dinitrophenol

2,4-Dinitrophenol

2,4-Dinitrophenol (DNP), C6H4N2O5, is a cellular metabolic poison. It uncouples oxidative phosphorylation by carrying protons across the mitochondrial membrane, leading to a rapid consumption of energy without generation of ATP.

Dinitrophenols as a class of compounds, of which there are six members, do not occur naturally but are all manufactured compounds.

Chemical properties

2,4-Dinitrophenol is a yellow, crystalline solid that has a sweet, musty odor. It sublimes when carefully heated and is volatile with steam. It is soluble in water (sparingly) (its crystalline sodium salts are also soluble in water), cold water (sparingly), ethyl acetate, acetone, chloroform, pyridine, carbon tetrachloride, toluene, alcohol, benzene, and aqueous alkaline solutions (Merck, 1989). It forms explosive salts with alkalies and ammonia, and emits toxic fumes of nitrogen oxides when heated to decomposition (Sax, 1989). It is incompatible with heavy metals and their compounds.

Uses

Commercial DNP is primarily used for scientific research and in manufacturing. It has been used at times to make dyes, other organic chemicals, and wood preservatives. It has also been used to make photographic developer, explosives, and pesticides.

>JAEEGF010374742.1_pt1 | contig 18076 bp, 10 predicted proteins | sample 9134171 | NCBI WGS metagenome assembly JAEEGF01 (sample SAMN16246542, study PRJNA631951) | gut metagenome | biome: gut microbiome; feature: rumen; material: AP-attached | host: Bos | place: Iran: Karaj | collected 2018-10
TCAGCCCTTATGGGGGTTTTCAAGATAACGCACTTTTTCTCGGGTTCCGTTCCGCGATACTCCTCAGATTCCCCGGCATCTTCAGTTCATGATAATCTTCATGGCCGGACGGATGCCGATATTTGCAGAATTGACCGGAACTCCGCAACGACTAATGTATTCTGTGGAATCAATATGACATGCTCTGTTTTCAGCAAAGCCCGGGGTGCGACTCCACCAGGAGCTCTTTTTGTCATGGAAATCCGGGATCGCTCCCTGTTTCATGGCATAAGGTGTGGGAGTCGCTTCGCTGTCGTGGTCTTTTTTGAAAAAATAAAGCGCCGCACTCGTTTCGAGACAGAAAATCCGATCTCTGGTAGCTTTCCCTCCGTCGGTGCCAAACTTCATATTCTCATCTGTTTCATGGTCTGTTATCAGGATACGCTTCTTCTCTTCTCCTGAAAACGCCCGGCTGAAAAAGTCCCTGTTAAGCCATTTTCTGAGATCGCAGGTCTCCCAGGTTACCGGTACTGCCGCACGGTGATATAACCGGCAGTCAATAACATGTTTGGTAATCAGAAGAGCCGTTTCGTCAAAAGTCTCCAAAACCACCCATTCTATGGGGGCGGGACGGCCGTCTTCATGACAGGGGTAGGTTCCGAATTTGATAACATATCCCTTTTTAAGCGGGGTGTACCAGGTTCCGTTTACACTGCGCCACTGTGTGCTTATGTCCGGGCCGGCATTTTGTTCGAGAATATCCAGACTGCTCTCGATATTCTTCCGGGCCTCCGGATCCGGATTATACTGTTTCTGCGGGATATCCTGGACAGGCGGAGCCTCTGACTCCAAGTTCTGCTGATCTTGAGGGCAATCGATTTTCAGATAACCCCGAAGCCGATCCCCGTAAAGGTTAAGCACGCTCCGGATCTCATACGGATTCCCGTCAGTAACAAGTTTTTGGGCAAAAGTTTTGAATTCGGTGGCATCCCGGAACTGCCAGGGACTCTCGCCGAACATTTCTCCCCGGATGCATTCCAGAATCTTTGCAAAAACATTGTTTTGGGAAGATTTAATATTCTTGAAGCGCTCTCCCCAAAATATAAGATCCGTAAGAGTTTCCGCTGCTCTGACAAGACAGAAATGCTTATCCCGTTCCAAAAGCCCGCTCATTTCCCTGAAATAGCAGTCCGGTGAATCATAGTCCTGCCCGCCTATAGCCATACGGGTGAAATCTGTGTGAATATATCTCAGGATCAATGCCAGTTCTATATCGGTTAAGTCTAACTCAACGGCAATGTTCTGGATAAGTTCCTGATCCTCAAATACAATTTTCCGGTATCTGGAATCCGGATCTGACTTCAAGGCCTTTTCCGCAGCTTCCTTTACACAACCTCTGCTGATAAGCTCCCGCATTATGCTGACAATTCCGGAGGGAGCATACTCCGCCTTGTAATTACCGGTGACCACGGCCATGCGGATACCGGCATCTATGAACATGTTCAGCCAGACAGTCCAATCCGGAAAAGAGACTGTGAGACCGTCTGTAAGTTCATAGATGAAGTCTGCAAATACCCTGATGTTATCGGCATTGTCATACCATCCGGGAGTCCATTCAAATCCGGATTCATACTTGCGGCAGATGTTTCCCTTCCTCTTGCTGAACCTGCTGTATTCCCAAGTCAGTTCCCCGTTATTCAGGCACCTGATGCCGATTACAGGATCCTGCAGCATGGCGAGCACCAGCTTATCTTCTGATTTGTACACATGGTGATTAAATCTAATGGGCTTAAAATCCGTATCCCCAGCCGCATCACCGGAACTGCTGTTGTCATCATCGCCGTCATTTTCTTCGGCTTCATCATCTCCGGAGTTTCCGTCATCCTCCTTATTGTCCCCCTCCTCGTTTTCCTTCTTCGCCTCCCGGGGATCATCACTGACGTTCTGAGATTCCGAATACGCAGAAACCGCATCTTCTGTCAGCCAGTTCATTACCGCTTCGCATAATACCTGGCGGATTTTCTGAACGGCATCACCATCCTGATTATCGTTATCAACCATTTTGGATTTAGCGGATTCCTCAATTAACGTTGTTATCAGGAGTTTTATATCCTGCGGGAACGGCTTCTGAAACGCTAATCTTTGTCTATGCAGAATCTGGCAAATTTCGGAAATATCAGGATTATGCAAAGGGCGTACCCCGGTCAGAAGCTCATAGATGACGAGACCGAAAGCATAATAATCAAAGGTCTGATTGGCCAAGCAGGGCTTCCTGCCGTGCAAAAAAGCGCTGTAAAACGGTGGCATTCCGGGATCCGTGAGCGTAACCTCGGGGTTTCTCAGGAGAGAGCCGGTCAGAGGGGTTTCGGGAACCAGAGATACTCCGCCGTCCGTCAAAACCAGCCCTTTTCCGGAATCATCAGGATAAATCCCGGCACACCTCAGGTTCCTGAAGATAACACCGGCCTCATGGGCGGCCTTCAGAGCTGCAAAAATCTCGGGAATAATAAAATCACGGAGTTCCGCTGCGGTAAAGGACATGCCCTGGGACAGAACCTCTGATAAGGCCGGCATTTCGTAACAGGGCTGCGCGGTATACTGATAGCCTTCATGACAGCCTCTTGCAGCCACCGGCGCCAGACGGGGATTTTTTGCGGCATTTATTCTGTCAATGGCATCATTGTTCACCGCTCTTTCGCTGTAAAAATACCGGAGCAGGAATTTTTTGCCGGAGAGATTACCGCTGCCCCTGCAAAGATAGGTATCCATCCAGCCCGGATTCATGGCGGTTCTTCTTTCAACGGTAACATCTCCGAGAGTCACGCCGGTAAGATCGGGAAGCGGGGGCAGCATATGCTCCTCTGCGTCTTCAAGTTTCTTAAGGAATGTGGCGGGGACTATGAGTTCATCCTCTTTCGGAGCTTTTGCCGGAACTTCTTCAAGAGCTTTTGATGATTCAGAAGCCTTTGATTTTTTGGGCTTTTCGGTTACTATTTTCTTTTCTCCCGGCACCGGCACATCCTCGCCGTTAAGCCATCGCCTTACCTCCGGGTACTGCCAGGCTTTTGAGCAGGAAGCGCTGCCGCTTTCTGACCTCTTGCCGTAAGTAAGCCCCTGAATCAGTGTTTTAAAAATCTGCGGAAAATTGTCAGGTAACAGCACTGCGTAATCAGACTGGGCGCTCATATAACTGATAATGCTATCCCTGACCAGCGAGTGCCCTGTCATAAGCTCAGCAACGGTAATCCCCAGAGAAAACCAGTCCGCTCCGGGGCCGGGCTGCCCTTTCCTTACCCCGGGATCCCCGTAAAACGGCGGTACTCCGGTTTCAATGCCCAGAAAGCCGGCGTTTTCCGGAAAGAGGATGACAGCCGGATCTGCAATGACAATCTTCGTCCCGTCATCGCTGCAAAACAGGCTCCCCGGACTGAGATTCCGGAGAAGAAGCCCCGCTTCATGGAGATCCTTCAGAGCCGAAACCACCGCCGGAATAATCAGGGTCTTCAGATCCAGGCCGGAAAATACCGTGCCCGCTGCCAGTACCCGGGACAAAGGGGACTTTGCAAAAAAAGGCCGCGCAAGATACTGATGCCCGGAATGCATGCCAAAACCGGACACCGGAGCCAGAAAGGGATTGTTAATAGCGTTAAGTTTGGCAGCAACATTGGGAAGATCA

Pharmacological action

In living cells, DNP acts as a proton ionophore, an agent that can shuttle protons (hydrogen ions) across biological membranes. It defeats the proton gradient across mitochondria and chloroplast membranes, collapsing the proton motive force that the cell uses to produce most of its ATP chemical energy. Instead of producing ATP, the energy of the proton gradient is lost as heat. Cells counteract the lowered yields of ATP by oxidizing more stored reserves such as carbohydrates and fat.

DNP is often used in biochemistry research to help explore the bioenergetics of chemiosmotic and other membrane transport processes.

Dieting aid

DNP was used extensively in the 1930s in diet pills after Cutting and Tainter at Stanford University made their first report on the drug's ability to greatly increase metabolic rate. DNP acts as a protonophore in the mitochondrial membrane, uncoupling oxidative phosphorylation and making ATP energy production less efficient. In effect, part of the energy that is normally produced from cellular respiration is wasted as heat. This inefficiency is proportional to the dose of DNP that is taken. Thus, as the dose increases and energy production is made less efficient, the metabolic rate is increased (and more fat is burned) in order to compensate for the inefficiency and meet energy demands. Interestingly, the factor that limits ever increasing doses of DNP is not a lack of ATP energy production, but rather an excessive rise in body temperature due to the heat produced during uncoupling. Accordingly, DNP overdose will cause a fatal fever. Studies have shown that an acute administration of 20-50 mg/kg in humans is lethal. Concerns about dangerous side-effects and rapidly developing cataracts resulted in DNP being discontinued in the United States by the end of 1938. DNP, however, continues to be sold on the internet illegally, targeting bodybuilders and athletes who want to rapidly lose body fat. Fatal overdoses are reported on occasion.